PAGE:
Mark Philippoussis’s swift departure from the Australian Open will not have
surprised too many people. Through a combination of injuries, poor form, and a
loss of confidence, the Scud’s ranking has plummeted to 165. He was only on
centre court last night thanks to a wildcard and when he drew Sebastian
Grosjean in the opening round, the result was not a hard one to predict.

But predicting which Mark Philippoussis
will turn up on the night has never been easy. He’s long been one of the most
erratic players in men’s tennis. Watching him last night, his big serve and
volley seemed to function, he still moves around the court with an agility
belying his size, and he hasn’t lost the ability to bash winners from anywhere.
He looked the part, but still got rolled in three fairly ho-hum sets.

Is anyone surprised anymore?

It seems Melbourne’s Herald Sun wasn’t: “It was an all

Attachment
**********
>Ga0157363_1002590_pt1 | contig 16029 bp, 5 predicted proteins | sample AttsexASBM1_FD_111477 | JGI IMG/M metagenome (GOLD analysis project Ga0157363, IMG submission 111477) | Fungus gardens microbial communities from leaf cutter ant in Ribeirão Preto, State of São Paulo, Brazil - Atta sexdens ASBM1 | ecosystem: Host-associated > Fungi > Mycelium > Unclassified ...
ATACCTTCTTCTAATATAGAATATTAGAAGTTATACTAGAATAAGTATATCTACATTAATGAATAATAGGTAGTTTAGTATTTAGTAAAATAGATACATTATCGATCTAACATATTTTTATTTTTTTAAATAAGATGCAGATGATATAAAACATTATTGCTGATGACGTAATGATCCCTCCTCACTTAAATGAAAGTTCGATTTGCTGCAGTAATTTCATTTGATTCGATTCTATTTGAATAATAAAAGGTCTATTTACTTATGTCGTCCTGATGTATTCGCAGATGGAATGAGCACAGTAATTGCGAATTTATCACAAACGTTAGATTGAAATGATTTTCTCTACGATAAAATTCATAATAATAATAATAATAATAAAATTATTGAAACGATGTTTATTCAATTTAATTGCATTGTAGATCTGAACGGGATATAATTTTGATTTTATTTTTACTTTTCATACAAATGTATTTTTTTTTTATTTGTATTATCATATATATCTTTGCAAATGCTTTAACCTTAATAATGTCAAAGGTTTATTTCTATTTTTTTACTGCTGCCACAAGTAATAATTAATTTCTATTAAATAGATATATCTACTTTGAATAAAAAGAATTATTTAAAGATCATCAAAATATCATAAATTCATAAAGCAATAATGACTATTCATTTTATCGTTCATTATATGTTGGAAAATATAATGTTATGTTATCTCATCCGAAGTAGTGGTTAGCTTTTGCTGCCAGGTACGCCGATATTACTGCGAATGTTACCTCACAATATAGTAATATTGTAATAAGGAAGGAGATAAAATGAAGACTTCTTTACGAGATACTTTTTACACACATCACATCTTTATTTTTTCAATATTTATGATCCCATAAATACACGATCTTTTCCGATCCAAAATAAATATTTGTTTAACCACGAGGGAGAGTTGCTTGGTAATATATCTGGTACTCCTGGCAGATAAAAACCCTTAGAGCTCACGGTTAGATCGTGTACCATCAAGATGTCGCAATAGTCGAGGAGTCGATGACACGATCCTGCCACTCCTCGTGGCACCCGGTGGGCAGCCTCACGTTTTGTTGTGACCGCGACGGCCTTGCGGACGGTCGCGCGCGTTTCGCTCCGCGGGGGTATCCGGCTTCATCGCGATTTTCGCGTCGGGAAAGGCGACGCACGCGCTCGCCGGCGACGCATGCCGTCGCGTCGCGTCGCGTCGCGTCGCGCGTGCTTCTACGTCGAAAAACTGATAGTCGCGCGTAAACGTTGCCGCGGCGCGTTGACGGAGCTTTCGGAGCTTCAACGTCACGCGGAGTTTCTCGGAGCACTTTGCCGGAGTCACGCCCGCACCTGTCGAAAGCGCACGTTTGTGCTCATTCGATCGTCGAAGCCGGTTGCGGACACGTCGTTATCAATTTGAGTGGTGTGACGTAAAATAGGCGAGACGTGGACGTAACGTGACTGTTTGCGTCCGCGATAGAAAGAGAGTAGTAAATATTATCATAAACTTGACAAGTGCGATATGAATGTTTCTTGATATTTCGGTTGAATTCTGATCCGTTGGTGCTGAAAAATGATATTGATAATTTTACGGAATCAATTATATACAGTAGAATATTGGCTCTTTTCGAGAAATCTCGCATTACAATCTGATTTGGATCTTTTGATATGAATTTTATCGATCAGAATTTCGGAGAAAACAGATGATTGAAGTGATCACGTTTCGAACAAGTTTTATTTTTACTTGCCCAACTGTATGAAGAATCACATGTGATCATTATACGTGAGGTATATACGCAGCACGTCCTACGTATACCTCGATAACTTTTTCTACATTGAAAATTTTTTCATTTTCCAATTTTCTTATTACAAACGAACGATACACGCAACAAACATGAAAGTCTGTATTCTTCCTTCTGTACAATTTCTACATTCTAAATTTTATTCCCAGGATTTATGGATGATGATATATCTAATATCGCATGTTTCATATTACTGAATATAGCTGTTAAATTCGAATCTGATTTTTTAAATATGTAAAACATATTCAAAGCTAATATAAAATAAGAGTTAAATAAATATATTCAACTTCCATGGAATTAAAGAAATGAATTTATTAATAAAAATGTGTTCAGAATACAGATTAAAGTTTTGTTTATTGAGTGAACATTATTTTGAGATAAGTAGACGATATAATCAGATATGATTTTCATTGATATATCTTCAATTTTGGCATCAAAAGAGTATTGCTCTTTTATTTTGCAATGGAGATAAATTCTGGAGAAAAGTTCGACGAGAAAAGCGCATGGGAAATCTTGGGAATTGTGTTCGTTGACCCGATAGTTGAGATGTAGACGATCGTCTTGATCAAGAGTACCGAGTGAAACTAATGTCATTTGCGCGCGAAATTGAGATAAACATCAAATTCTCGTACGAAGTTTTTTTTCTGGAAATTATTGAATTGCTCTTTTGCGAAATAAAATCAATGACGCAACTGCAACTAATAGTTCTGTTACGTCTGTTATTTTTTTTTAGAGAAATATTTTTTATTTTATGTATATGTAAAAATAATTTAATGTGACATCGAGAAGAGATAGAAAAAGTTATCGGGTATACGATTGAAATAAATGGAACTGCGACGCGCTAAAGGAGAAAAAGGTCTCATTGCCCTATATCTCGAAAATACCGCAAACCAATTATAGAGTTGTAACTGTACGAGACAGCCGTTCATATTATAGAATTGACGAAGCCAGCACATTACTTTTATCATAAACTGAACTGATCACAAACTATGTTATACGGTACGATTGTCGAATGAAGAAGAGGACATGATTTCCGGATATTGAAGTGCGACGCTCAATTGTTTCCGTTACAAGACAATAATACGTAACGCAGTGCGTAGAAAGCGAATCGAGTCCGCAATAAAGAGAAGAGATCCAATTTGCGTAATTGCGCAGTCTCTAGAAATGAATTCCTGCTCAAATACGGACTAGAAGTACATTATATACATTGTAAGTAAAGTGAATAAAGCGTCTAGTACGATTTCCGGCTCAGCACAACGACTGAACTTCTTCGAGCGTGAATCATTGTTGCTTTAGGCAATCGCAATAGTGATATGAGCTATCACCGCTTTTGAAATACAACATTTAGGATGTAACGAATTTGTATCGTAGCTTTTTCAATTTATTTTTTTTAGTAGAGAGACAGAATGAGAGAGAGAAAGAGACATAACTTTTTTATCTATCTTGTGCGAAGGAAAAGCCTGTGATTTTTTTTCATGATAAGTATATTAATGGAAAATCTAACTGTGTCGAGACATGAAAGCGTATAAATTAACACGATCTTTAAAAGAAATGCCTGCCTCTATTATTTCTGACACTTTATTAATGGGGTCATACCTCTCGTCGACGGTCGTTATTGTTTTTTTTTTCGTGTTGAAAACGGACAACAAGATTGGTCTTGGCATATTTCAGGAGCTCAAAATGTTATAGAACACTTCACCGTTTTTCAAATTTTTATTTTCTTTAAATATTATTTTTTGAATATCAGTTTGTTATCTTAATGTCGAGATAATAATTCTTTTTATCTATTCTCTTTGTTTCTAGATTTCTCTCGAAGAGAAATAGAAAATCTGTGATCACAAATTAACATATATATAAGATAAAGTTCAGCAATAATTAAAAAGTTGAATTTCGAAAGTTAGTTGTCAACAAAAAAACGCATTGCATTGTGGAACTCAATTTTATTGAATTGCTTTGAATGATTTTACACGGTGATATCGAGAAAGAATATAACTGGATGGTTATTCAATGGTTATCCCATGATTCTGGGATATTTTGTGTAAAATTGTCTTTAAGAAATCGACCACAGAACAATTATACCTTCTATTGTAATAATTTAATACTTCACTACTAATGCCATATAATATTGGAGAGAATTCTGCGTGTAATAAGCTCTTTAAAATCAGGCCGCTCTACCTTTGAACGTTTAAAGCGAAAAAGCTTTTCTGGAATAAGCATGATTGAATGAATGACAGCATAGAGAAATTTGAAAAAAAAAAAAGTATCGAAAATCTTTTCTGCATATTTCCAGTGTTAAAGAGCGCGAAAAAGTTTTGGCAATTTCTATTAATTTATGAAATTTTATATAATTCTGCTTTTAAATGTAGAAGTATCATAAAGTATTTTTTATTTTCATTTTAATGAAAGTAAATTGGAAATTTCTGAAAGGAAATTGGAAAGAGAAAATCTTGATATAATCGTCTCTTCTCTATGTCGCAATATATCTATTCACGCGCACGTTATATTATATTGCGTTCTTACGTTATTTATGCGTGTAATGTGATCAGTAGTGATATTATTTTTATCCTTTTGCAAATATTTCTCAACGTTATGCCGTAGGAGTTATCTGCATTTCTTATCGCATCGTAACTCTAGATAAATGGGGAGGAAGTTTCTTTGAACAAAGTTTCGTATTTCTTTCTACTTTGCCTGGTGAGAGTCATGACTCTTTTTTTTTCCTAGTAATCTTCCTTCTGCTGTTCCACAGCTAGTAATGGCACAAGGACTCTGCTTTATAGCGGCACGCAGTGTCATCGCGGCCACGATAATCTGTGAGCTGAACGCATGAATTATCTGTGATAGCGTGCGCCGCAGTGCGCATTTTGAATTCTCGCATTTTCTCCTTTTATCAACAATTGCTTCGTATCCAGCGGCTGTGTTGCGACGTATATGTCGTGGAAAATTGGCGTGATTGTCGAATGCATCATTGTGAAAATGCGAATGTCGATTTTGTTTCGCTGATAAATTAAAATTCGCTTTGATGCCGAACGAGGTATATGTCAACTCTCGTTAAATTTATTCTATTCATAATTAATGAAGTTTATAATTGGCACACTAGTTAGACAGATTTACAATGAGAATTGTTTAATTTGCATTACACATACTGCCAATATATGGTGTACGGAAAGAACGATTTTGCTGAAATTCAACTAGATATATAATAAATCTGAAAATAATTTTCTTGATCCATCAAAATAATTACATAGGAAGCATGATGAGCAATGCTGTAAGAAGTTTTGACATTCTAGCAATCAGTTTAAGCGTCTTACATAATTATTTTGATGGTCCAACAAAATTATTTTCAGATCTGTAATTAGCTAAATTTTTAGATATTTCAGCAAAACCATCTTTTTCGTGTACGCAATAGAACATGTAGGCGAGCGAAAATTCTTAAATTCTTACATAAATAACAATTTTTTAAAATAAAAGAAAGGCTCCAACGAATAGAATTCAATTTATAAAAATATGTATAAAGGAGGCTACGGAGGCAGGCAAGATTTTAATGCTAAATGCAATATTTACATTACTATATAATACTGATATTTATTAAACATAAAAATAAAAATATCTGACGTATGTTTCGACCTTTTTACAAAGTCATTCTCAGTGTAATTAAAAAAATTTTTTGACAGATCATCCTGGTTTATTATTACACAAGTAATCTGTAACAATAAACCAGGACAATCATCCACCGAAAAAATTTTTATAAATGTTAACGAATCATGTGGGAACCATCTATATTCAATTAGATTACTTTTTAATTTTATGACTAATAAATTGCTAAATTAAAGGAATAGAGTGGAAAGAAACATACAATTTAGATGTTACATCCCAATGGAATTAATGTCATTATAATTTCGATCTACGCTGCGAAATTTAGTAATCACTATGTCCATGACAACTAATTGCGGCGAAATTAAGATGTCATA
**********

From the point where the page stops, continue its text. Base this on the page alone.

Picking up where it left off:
too familiar story for Mark Philippoussis last night with the big-serving
Australian again failing to kick-start his much-awaited career resurgence,”
Scott Gullan wrote.

The SMH
agreed. “Australian Mark
Philippoussis’s slide into the tennis wilderness continued tonight as he
suffered a first round Australian Open exit for the first time in 11 years.”

Australian tennis fans would greatly enjoy
watching the Poo redeem himself to stand alongside Lleyton Hewitt as a serious
contender. But how much more goodwill does he have with tournament organisers?
And how much longer does an event like the Australian Open keep giving out
wildcards to perennial under-performers?

Peter Fray

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